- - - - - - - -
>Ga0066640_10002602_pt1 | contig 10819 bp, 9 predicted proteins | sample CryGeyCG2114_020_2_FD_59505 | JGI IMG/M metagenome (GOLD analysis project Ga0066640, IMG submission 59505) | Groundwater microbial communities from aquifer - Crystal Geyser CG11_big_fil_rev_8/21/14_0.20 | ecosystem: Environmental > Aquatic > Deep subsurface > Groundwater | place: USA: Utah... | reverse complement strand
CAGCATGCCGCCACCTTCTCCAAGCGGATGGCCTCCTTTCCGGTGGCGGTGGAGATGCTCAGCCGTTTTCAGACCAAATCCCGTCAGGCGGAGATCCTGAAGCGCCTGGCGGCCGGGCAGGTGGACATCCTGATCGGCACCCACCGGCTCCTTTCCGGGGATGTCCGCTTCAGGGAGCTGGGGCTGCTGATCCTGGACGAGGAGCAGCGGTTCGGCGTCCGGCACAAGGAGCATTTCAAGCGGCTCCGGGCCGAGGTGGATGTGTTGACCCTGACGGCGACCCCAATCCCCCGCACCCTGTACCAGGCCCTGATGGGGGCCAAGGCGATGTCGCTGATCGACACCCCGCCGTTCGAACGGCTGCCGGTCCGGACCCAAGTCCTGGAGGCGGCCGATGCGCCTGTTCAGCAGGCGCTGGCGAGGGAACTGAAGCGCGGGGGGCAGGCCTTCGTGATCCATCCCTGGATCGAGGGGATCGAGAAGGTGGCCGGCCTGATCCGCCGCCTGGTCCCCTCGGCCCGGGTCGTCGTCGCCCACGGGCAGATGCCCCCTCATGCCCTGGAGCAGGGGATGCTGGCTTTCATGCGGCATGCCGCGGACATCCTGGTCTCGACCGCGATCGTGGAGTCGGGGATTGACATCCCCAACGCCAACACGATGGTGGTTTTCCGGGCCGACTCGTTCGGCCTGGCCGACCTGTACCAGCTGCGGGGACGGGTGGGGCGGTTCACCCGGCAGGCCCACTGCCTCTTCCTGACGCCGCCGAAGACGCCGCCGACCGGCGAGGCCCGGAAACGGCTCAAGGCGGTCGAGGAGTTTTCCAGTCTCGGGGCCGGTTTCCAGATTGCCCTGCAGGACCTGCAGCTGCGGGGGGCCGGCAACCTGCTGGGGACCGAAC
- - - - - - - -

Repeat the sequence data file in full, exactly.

>Ga0066640_10002602_pt1 | contig 10819 bp, 9 predicted proteins | sample CryGeyCG2114_020_2_FD_59505 | JGI IMG/M metagenome (GOLD analysis project Ga0066640, IMG submission 59505) | Groundwater microbial communities from aquifer - Crystal Geyser CG11_big_fil_rev_8/21/14_0.20 | ecosystem: Environmental > Aquatic > Deep subsurface > Groundwater | place: USA: Utah... | reverse complement strand
CAGCATGCCGCCACCTTCTCCAAGCGGATGGCCTCCTTTCCGGTGGCGGTGGAGATGCTCAGCCGTTTTCAGACCAAATCCCGTCAGGCGGAGATCCTGAAGCGCCTGGCGGCCGGGCAGGTGGACATCCTGATCGGCACCCACCGGCTCCTTTCCGGGGATGTCCGCTTCAGGGAGCTGGGGCTGCTGATCCTGGACGAGGAGCAGCGGTTCGGCGTCCGGCACAAGGAGCATTTCAAGCGGCTCCGGGCCGAGGTGGATGTGTTGACCCTGACGGCGACCCCAATCCCCCGCACCCTGTACCAGGCCCTGATGGGGGCCAAGGCGATGTCGCTGATCGACACCCCGCCGTTCGAACGGCTGCCGGTCCGGACCCAAGTCCTGGAGGCGGCCGATGCGCCTGTTCAGCAGGCGCTGGCGAGGGAACTGAAGCGCGGGGGGCAGGCCTTCGTGATCCATCCCTGGATCGAGGGGATCGAGAAGGTGGCCGGCCTGATCCGCCGCCTGGTCCCCTCGGCCCGGGTCGTCGTCGCCCACGGGCAGATGCCCCCTCATGCCCTGGAGCAGGGGATGCTGGCTTTCATGCGGCATGCCGCGGACATCCTGGTCTCGACCGCGATCGTGGAGTCGGGGATTGACATCCCCAACGCCAACACGATGGTGGTTTTCCGGGCCGACTCGTTCGGCCTGGCCGACCTGTACCAGCTGCGGGGACGGGTGGGGCGGTTCACCCGGCAGGCCCACTGCCTCTTCCTGACGCCGCCGAAGACGCCGCCGACCGGCGAGGCCCGGAAACGGCTCAAGGCGGTCGAGGAGTTTTCCAGTCTCGGGGCCGGTTTCCAGATTGCCCTGCAGGACCTGCAGCTGCGGGGGGCCGGCAACCTGCTGGGGACCGAAC